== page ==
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Excel Is Our Friend – Part III

Blog Post created by rkoonce Employee on Nov 18, 2013

Excel Is Our Friend – Part III


Toolbox

As I child I remember my Dad doing most of the auto repair himself. And if anyone was outside doing anything, I was there (a simpler time, before Xbox, even before cable TV). So, when I use the word toolbox, I remember asking Dad… What is this one called? And What is this one for? And I remember him asking, hand me the so and so… my standard clueless response was “this one?”

While escaping the island has the appearance of being our main objective, the true focus is on learning the tools.

  • How to: VLOOKUP – built-in function

 

This built-in Excel function is something you definitely want in your “toolbox”.


The VLOOKUP function, which stands for vertical lookup, can help you find specific information in large data tables. In addition, and equally useful, it can determine what is not in the table. In the example below, I use VLOOKUP to gather external information into a list formatted to my preferences. After creating so many PI Interfaces here, I was having trouble remembering the specifics without having to look for them. So, I built a spreadsheet for a quick reference. But I did not want to manually populate this listing. So with a few items from the toolbox, I was able to semi-automate the gathering of the data, as you will see below:


First, I imported the Module Database from my PI Server, into a separate sheet in my workbook (renamed that sheet “R2-Int1MDB”). I used the PI-SMT > Module Database Builder Add-in > Import Items. I just imported the tree where the interfaces reside (“\\R2-PI\%OSI\Interfaces”), including all subitems, values, etc., everything.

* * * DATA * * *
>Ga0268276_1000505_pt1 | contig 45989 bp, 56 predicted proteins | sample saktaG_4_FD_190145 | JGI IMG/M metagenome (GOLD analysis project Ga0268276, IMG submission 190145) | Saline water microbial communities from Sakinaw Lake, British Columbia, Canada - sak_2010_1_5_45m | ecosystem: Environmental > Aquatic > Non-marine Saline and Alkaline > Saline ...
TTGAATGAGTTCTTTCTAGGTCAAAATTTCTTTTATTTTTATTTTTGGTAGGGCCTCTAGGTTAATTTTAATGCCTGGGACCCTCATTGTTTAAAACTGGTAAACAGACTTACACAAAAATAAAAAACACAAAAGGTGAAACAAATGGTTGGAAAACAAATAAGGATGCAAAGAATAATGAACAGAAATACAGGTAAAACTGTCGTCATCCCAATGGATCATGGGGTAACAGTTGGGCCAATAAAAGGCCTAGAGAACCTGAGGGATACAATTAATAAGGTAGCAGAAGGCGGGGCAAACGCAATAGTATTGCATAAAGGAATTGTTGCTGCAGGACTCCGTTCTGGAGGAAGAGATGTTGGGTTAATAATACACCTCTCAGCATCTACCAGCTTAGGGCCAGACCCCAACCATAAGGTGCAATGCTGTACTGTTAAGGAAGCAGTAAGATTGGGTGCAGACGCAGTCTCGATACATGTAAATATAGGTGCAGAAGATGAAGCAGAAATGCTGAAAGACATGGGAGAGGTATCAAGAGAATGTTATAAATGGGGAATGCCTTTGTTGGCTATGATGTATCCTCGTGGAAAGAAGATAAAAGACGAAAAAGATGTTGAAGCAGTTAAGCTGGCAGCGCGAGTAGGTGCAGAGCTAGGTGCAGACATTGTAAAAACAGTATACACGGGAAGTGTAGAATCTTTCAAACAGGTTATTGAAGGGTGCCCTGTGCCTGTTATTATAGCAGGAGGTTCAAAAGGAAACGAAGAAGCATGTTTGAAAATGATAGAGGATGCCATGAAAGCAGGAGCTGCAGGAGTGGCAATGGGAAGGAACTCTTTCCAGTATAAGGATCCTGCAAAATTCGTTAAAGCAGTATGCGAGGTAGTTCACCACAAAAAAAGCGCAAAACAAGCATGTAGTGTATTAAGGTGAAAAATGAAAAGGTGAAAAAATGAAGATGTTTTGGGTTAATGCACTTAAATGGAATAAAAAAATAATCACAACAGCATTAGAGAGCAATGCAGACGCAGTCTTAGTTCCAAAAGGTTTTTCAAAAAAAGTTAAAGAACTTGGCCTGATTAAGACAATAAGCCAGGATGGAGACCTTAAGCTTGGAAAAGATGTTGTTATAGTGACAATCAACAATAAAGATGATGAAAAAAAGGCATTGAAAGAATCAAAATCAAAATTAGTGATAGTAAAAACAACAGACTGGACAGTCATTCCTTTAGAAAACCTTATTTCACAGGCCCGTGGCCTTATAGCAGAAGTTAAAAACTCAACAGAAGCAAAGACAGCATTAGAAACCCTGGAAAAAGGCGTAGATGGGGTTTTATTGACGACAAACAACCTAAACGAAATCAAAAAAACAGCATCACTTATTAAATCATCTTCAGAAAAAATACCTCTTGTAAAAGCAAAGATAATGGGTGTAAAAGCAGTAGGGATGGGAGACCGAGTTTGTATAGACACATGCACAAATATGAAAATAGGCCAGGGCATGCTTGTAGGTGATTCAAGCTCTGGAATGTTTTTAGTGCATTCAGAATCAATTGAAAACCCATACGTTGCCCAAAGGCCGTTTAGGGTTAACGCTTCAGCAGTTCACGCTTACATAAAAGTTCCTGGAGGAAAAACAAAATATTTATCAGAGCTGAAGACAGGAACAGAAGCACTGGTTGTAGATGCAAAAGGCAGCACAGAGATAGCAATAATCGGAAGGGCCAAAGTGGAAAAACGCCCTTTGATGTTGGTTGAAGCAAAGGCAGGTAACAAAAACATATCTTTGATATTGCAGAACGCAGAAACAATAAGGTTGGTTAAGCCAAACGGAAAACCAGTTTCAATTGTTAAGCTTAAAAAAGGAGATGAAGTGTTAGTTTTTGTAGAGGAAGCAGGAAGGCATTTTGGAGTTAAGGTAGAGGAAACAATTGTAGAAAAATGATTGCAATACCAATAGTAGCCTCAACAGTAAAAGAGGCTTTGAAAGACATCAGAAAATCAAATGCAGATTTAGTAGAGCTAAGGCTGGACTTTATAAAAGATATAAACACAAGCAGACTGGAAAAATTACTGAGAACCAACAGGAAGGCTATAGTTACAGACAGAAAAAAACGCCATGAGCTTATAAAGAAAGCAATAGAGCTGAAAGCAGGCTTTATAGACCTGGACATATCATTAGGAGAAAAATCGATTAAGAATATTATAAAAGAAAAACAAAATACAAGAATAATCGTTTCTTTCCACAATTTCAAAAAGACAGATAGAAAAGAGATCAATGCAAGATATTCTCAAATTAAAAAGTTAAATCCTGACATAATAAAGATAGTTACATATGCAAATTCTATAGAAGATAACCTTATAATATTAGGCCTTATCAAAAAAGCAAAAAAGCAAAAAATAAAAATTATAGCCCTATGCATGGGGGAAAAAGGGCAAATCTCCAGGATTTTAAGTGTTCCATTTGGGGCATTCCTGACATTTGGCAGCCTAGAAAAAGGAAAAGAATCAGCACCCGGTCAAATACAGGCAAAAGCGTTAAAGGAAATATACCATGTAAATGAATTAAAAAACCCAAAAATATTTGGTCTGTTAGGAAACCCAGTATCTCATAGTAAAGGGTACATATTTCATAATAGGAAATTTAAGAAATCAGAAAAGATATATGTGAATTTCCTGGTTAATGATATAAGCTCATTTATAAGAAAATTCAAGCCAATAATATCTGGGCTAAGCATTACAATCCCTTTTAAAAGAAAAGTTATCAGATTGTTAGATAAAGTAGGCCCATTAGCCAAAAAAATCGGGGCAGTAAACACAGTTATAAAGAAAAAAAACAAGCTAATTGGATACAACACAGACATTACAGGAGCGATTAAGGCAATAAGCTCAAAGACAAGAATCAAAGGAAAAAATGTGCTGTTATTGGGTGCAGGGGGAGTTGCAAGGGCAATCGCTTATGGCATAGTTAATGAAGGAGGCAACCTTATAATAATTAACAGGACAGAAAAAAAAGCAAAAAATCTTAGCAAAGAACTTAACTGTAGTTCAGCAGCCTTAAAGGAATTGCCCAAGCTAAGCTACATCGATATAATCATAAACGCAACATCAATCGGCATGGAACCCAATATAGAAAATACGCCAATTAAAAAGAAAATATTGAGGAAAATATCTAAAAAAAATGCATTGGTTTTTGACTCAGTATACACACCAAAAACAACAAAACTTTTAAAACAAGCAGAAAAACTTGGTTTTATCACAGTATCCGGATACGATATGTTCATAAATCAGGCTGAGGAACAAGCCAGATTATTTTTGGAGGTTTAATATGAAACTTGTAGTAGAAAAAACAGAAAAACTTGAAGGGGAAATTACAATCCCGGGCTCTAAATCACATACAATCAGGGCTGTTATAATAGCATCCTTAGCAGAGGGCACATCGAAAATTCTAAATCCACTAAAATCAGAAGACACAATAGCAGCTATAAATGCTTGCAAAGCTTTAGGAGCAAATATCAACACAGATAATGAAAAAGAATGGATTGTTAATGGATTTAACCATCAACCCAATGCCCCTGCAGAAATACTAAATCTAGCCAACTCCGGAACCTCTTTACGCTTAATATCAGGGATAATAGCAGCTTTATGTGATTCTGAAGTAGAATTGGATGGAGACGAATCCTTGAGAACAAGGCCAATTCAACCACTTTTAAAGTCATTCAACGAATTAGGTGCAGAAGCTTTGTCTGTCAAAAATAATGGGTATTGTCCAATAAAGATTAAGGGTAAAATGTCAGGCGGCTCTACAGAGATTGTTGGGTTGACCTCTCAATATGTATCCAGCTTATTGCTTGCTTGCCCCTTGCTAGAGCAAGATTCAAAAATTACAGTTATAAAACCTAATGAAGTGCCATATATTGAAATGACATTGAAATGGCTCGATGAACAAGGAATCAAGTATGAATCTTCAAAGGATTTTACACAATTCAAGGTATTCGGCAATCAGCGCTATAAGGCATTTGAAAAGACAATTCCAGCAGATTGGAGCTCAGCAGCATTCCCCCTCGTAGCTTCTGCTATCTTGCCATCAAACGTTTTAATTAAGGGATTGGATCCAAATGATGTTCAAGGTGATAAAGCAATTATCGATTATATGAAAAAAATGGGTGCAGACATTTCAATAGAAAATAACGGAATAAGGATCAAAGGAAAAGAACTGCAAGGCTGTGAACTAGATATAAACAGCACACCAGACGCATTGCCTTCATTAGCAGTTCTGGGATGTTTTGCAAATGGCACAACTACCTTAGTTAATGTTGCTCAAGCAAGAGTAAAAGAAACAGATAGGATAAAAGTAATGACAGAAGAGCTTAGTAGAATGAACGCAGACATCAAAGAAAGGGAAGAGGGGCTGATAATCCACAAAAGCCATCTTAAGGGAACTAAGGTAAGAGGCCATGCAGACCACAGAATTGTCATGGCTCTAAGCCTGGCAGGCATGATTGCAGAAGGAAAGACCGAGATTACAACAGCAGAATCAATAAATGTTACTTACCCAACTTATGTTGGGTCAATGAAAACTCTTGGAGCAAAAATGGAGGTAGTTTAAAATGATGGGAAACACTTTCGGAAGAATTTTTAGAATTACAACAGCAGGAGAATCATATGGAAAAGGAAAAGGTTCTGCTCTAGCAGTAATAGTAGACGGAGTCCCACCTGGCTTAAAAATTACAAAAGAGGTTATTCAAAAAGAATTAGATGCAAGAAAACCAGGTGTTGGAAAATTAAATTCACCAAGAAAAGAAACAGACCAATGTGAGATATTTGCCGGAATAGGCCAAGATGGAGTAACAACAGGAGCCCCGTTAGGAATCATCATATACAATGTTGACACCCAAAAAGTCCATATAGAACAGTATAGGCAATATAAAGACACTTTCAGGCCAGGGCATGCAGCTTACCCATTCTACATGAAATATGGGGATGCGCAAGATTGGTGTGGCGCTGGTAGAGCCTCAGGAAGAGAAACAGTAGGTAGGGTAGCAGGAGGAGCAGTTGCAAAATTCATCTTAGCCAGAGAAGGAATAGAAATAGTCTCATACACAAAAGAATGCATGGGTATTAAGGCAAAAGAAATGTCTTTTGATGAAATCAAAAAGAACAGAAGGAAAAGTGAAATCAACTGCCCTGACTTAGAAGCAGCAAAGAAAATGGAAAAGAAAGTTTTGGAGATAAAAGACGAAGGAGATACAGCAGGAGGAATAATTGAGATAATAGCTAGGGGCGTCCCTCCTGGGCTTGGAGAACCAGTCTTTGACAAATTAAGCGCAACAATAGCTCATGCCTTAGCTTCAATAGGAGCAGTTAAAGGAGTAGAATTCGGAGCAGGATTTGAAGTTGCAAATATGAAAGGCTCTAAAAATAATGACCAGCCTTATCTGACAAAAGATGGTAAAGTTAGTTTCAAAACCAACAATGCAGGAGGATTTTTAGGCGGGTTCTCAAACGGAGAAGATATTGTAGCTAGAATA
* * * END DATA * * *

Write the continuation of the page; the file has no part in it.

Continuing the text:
After determining which values were of use, I created column headings for my list, some of my columns are visible in the example below.

 

ExcelFig6.png


The next step was to get a listing of the interfaces, for column A. To get this, I went to the sheet “R2-Int1MDB”. After selecting any cell in the column headings of the “list”, I clicked Excel’s Data Menu, and clicked the “Filter” button. (Excel has a help topic on “Quick start: Filter data by using an AutoFilter”, You can point at the icon in the ribbon and press F1).

 

Using “AutoFilter”, for my “Type” column, I selected “Module”, for the “Name” filter, I used the Text Filter > “contains”, and entered a filter value of “\\*\*\*\*\*” (without the quotes). This filtered my list to machine\interface instance. Placing my activecell on the first item in the filtered list (clicking on that cell), I used the shortcuts mentioned above (Ctrl+Shift+DownArrow) to select the entire list. Then, Ctrl+G, followed by Alt+S (or click “Special”), Alt+Y (or click the “Visible cells only” radio button, then . Next, I navigated back to the list I was building. Pasting the values that you see in column labeled “ModulePath”.